Music department named Grammy signature school
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The music department was awarded the title of Grammy Signature School on March 17 for the school’s achievement in the salient quality of its music.
The Grammy Signature School award is given to thirteen schools throughout the nation each year, with the top three placing in the Gold recipient category. This year, Woodbridge High was the top school in the Gold recipient category and was selected as the National Grammy Signature School, winning a $5,000 award.
“When I found out that Woodbridge was the first place recipient of the 2016 National Grammy Signature School, I immediately felt a surge of pride— the surreal sense of empowerment to be a part of one of the nation’s best high school music programs,” sophomore and philharmonic orchestra member Emily Kim said.
For five years, instructors in the music department worked to obtain optimal recordings and consistently made it to semi-finals, but were limited by unfavorable venues for recordings. This year, the music department completed its recording at Northwood High, where the acoustics were more favorable.
Recordings submitted for examination featured the songs “Masquerade Suite” by Aram Khachaturian, “Redline Tango” by John Mackey, a student’s original composition called “Hill Dance” and many others.
Teachers in the music department plan to use the prize money to enhance the music program by commissioning a piece by a major composer. In addition, the music department will hold a Grammy gala on April 22 to conduct a press conference with district officials and host the yearly swing dance.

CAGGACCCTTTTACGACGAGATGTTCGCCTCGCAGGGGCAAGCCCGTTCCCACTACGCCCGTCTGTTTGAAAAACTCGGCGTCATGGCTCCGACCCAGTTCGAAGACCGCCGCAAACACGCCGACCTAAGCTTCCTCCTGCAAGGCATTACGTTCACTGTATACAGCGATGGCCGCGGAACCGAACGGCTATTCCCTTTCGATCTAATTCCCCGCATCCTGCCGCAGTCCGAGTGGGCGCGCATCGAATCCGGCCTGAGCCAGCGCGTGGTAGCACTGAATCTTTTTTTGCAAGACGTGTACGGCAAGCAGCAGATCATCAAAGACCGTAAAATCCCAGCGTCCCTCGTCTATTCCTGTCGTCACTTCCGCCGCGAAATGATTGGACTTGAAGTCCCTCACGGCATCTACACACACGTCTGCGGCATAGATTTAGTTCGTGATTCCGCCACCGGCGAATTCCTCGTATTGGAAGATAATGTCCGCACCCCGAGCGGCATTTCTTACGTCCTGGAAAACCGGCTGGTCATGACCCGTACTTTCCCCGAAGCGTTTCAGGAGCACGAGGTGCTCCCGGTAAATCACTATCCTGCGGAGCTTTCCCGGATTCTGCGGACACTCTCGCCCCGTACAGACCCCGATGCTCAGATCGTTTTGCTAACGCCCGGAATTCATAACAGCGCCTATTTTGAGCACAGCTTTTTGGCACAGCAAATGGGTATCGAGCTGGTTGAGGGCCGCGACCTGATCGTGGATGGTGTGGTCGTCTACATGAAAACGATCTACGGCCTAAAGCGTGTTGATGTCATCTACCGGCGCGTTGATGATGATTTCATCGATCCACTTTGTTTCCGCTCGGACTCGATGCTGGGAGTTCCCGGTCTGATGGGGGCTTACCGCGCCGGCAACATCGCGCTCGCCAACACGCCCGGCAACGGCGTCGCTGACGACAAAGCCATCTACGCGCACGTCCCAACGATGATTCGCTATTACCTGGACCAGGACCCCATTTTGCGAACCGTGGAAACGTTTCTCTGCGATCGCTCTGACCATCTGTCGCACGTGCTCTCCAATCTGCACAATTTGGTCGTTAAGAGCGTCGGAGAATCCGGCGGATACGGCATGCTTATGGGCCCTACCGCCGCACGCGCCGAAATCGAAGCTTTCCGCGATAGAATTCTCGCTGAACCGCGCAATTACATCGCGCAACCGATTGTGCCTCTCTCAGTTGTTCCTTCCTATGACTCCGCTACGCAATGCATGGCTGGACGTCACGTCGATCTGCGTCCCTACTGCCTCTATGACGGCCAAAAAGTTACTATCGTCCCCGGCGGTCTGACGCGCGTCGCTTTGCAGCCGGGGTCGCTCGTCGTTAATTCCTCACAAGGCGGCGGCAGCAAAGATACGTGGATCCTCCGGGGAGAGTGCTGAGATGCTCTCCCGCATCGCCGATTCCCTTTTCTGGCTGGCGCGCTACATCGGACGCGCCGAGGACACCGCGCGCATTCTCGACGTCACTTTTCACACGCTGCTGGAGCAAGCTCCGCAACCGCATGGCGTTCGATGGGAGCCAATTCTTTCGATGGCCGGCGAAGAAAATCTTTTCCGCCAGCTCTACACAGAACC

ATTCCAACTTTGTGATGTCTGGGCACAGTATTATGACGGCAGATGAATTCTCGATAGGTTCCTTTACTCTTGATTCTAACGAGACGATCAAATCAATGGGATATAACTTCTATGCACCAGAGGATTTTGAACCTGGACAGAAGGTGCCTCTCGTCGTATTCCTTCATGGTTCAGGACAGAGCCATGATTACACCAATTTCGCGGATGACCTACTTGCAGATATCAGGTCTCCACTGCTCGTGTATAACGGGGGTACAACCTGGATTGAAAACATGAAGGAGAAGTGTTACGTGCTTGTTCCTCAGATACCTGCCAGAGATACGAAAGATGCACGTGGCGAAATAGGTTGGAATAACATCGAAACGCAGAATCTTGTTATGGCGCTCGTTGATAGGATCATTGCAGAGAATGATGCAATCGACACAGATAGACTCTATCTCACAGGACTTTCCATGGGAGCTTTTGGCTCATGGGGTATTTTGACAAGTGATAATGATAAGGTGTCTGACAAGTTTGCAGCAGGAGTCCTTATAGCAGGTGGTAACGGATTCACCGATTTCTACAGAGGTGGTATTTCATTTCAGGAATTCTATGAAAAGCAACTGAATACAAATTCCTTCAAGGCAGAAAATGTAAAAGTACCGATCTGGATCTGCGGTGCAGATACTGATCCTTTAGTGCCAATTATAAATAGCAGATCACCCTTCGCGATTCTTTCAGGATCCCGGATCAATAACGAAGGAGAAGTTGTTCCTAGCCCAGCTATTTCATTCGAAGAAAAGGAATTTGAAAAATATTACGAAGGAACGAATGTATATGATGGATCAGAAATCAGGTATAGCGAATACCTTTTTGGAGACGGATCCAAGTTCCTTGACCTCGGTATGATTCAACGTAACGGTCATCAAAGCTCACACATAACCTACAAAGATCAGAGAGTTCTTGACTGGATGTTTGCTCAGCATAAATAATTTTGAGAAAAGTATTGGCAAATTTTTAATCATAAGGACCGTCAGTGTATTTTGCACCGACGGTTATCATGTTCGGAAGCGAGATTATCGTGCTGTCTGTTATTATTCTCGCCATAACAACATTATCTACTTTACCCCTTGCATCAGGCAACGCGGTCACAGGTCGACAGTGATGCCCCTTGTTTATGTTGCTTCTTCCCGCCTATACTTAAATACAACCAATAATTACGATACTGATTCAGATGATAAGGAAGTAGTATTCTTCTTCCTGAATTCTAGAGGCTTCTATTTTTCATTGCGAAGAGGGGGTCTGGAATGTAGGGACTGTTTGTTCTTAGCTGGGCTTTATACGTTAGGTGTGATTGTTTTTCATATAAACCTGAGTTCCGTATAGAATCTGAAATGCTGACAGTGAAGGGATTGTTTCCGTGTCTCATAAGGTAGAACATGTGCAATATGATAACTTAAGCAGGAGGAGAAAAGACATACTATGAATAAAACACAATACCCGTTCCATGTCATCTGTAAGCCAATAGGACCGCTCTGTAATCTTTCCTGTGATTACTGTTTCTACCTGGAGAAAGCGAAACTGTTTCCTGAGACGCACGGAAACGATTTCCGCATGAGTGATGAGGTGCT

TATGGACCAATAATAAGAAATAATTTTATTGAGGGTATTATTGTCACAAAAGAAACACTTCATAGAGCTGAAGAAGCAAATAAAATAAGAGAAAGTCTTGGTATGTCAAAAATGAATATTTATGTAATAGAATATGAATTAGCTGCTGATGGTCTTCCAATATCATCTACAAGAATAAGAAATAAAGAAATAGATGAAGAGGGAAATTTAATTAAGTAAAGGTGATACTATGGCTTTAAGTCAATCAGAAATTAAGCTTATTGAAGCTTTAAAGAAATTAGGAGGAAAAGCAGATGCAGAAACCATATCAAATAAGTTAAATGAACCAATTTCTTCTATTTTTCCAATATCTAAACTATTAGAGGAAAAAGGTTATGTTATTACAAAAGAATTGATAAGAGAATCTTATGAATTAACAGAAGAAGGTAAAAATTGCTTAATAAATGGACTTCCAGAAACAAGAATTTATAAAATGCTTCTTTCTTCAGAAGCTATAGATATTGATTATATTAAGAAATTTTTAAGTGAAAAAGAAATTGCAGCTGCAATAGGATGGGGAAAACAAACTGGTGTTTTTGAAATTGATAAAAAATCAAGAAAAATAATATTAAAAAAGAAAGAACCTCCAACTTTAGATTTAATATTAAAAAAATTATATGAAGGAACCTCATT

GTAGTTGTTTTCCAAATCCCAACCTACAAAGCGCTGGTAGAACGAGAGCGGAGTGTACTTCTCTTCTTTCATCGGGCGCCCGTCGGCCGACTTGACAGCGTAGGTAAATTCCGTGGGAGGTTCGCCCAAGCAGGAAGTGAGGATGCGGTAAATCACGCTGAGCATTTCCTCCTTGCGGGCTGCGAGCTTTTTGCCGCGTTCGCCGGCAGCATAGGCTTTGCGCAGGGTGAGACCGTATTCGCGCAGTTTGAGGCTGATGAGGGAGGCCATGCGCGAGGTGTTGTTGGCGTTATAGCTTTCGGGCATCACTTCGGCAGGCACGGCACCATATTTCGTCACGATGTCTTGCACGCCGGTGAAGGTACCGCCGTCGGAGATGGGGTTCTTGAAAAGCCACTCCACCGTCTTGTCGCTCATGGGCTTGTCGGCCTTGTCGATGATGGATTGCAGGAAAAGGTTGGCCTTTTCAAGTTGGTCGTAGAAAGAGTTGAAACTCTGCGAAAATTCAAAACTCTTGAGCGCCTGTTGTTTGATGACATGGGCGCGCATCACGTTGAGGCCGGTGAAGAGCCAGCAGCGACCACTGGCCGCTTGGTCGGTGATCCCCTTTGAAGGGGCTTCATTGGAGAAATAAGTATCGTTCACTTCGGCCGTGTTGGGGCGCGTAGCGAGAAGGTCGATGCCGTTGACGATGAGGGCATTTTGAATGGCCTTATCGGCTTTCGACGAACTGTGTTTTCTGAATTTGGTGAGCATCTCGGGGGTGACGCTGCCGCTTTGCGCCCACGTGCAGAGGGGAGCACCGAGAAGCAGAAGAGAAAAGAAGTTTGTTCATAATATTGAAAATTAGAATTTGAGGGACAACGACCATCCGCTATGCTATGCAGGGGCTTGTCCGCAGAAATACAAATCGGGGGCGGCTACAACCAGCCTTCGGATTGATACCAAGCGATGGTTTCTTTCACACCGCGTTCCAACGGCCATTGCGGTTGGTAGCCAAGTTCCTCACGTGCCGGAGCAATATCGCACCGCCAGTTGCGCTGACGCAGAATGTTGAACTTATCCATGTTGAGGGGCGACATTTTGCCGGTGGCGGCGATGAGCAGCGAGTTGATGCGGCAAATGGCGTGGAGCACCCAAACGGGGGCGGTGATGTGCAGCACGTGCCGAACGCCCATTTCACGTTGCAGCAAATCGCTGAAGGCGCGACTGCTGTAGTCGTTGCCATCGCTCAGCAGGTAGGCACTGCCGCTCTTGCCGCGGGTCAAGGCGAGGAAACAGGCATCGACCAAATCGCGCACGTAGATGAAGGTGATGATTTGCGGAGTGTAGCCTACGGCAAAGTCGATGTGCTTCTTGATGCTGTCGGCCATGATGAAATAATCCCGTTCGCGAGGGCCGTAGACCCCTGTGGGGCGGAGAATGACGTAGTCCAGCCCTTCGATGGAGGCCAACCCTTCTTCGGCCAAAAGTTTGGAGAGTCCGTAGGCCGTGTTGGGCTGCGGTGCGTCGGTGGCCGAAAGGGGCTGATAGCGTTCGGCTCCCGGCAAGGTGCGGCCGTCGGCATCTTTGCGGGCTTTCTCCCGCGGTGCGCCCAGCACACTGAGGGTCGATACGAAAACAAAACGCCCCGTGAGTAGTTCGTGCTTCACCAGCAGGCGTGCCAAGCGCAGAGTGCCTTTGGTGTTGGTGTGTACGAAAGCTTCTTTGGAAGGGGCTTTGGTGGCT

The Grammy signature school award was given because of the school’s strong emphasis on student leadership and abundant outside opportunities in the music program.
“I believe we won this award because of our large amount of rehearsal practice and high quality of time spent while practicing,” junior and philharmonic orchestra member Jeffrey Yang said.
After reflecting on the process of achieving the title of Grammy signature school, music teacher Brad Harris explained that the biggest thing he learned was how talented the students in the program are.
“I learned that even though sometimes I’m going, ‘Oh, they have to play this better,’ they are really fine, wonderful musicians all the time,” Harris said.
After pondering the most important quality that was needed for coming to this point, music teacher Joslynne Blasdel explained what the most important quality was.
“Perseverance,” music teacher Joslynne Blasdel said. “You know, we keep teaching what we teach. And you know we keep submitting every year, and we do what we think is good for kids, and this just shows that we are doing the right thing.”